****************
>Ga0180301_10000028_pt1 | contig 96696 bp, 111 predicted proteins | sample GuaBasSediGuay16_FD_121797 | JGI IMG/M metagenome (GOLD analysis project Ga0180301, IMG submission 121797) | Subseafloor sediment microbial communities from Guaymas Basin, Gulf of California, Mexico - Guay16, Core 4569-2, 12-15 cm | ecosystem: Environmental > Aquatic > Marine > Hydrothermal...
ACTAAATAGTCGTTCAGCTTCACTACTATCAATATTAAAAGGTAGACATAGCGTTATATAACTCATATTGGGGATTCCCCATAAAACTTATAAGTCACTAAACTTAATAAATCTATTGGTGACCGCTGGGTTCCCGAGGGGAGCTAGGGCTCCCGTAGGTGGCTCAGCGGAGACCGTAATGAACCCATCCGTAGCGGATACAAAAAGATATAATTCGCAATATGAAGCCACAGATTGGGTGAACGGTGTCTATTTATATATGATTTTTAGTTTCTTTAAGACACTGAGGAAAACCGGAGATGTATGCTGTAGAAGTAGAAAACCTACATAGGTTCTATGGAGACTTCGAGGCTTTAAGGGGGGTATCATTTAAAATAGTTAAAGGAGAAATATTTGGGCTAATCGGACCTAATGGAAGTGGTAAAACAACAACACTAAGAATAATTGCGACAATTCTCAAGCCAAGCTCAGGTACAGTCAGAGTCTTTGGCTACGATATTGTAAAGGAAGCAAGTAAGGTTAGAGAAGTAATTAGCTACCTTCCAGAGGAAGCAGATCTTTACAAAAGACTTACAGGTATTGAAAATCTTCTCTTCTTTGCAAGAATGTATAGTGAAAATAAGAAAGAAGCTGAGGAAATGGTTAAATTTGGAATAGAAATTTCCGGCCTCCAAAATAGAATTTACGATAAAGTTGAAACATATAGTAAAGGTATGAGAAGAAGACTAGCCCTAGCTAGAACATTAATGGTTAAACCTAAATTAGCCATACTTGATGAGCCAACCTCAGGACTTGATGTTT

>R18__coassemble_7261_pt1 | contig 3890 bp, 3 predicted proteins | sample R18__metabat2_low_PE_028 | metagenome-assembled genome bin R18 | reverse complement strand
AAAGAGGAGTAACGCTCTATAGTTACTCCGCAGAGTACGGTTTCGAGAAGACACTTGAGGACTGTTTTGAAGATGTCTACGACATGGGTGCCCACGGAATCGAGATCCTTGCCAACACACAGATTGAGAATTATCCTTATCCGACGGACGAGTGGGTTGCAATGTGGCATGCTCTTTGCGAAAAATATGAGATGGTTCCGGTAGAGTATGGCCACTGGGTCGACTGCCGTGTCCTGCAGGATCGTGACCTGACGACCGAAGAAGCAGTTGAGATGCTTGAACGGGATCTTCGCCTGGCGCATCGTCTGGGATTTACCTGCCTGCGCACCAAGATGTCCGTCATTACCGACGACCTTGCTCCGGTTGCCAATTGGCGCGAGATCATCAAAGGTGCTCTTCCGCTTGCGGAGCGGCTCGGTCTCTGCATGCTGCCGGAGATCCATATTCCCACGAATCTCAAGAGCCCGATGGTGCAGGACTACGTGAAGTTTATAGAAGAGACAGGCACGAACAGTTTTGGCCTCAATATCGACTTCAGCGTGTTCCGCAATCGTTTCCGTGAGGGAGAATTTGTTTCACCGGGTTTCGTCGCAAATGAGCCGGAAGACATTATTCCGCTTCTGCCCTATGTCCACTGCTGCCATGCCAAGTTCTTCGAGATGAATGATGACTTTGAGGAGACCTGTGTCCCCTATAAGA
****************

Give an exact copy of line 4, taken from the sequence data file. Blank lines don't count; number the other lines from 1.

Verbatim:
AAAGAGGAGTAACGCTCTATAGTTACTCCGCAGAGTACGGTTTCGAGAAGACACTTGAGGACTGTTTTGAAGATGTCTACGACATGGGTGCCCACGGAATCGAGATCCTTGCCAACACACAGATTGAGAATTATCCTTATCCGACGGACGAGTGGGTTGCAATGTGGCATGCTCTTTGCGAAAAATATGAGATGGTTCCGGTAGAGTATGGCCACTGGGTCGACTGCCGTGTCCTGCAGGATCGTGACCTGACGACCGAAGAAGCAGTTGAGATGCTTGAACGGGATCTTCGCCTGGCGCATCGTCTGGGATTTACCTGCCTGCGCACCAAGATGTCCGTCATTACCGACGACCTTGCTCCGGTTGCCAATTGGCGCGAGATCATCAAAGGTGCTCTTCCGCTTGCGGAGCGGCTCGGTCTCTGCATGCTGCCGGAGATCCATATTCCCACGAATCTCAAGAGCCCGATGGTGCAGGACTACGTGAAGTTTATAGAAGAGACAGGCACGAACAGTTTTGGCCTCAATATCGACTTCAGCGTGTTCCGCAATCGTTTCCGTGAGGGAGAATTTGTTTCACCGGGTTTCGTCGCAAATGAGCCGGAAGACATTATTCCGCTTCTGCCCTATGTCCACTGCTGCCATGCCAAGTTCTTCGAGATGAATGATGACTTTGAGGAGACCTGTGTCCCCTATAAGA